Topological sorting is basically a linear ordering of the vertices in a **D**irected **A**cyclic **G**raph (DAG), where each vertex is ordered in such a way that the next vertex is dependent on the previous vertices/vertex.

A practical usage of Topological sorting is in the Package Managers such as **npm**. Most of the libraries, we use in the web/app development projects are dependent of any other external library/libraries which further is dependent on any other library/libraries.

This makes a chain of their dependency, and the library which is the dependency for other libraries needs to be installed first in order for the later to work.

That might have been a complex example, so let’s look it in terms of a Directed Acyclic Graph.

```
Let us built an array with the explanation:
Initially, vertex-5 and vertex-4 will be added to the array as they have no other dependency, i.e., their indegree is 0.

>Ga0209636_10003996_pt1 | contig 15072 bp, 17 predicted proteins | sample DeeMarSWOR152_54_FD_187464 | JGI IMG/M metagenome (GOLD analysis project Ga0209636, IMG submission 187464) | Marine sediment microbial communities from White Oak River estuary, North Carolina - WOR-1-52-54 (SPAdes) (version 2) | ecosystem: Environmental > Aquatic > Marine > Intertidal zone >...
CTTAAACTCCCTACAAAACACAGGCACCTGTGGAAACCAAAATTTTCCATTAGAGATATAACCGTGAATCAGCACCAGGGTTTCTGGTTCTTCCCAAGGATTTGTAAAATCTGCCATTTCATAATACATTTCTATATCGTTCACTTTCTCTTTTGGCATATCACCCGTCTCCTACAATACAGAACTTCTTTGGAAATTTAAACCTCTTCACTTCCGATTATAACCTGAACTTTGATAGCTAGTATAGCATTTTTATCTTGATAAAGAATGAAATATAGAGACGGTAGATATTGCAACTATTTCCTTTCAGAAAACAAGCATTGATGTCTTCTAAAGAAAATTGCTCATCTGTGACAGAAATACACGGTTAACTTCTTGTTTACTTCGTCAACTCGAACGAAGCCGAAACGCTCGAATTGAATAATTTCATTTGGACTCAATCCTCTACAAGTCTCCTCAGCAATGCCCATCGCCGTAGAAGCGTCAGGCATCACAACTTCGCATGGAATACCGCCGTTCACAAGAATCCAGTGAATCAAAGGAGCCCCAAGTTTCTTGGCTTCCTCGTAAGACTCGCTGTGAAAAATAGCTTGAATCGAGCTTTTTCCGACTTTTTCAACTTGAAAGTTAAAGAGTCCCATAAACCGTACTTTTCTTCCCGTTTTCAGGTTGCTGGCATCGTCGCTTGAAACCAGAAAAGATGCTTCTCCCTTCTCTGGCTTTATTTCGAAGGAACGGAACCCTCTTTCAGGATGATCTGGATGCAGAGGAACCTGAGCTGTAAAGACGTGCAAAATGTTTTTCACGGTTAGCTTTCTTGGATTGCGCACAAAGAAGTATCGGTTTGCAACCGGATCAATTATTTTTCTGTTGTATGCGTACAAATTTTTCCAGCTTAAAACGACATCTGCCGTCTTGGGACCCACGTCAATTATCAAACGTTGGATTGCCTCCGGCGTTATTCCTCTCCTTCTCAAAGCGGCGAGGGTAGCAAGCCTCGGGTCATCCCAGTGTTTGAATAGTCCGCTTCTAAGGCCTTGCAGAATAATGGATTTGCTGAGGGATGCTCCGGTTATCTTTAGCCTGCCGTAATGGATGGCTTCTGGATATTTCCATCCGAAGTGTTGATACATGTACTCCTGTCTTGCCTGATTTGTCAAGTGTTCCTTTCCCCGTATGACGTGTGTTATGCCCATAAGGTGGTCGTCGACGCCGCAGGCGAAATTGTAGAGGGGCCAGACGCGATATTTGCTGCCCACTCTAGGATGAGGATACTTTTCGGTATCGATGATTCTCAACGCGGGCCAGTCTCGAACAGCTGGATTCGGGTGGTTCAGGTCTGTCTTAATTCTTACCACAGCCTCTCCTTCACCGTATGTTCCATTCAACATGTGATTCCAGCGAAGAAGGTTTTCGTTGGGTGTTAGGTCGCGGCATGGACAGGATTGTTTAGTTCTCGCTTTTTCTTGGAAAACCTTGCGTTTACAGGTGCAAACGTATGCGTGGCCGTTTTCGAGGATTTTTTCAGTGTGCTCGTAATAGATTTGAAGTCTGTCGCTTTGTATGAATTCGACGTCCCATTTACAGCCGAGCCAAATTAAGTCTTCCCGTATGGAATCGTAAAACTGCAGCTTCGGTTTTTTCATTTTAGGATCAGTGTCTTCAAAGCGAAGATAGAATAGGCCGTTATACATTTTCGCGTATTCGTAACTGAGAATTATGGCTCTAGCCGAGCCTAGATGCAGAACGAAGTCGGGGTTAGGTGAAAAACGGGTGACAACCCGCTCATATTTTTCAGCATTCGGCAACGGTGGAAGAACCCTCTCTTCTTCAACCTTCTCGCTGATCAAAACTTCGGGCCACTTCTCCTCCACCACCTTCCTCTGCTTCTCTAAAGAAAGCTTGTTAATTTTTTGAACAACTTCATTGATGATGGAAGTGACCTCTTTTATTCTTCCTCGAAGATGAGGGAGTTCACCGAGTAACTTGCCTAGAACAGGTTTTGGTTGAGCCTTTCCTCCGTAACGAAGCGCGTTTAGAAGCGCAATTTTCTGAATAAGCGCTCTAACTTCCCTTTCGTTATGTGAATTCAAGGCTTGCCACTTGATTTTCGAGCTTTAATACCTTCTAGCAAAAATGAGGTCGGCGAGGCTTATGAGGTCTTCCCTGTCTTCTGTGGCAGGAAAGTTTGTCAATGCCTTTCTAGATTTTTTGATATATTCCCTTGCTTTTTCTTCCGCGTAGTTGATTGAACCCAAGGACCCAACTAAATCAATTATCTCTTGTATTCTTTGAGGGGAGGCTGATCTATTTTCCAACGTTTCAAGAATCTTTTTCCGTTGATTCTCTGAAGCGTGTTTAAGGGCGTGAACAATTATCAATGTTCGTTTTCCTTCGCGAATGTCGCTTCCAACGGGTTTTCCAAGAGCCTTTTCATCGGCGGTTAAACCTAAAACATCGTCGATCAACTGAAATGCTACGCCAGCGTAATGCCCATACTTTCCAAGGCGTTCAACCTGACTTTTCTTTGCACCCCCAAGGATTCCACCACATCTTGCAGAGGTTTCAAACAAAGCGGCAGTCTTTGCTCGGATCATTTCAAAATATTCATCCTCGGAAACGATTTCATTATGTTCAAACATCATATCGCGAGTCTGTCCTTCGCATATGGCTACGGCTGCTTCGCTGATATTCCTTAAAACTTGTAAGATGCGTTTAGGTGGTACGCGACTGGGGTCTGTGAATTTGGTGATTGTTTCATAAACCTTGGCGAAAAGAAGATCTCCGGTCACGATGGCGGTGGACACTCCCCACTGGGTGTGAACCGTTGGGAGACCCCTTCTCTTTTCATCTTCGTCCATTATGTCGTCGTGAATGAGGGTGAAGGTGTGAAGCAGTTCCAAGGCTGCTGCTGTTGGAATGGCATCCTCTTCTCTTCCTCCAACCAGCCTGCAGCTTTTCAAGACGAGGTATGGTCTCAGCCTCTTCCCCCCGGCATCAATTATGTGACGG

[5, 4]
Vertex-2 can now be added to the array as is was dependent on vertex-5 which had already been completed (i.e., already added to the array).
[5, 4, 2]
Vertex-3 can now be added to the array as is was dependent on vertex-2 which had already been completed (i.e., already added to the array).
[5, 4, 2, 3]
Vertex-1 can now be added to the array as is was dependent on vertex-3 and vertex-4 which had already been completed (i.e., already added to the array).
[5, 4, 2, 3, 1]
Vertex-0 can now be added to the array as is was dependent on vertex-4 and vertex-5 which had already been completed (i.e., already added to the array).
[5, 4, 2, 3, 1, 0]
We might notice that 5 and 4 were already completed, so why haven't we added 0 after 5 and 4, as vertex-0 was dependent on 5 and 4 only.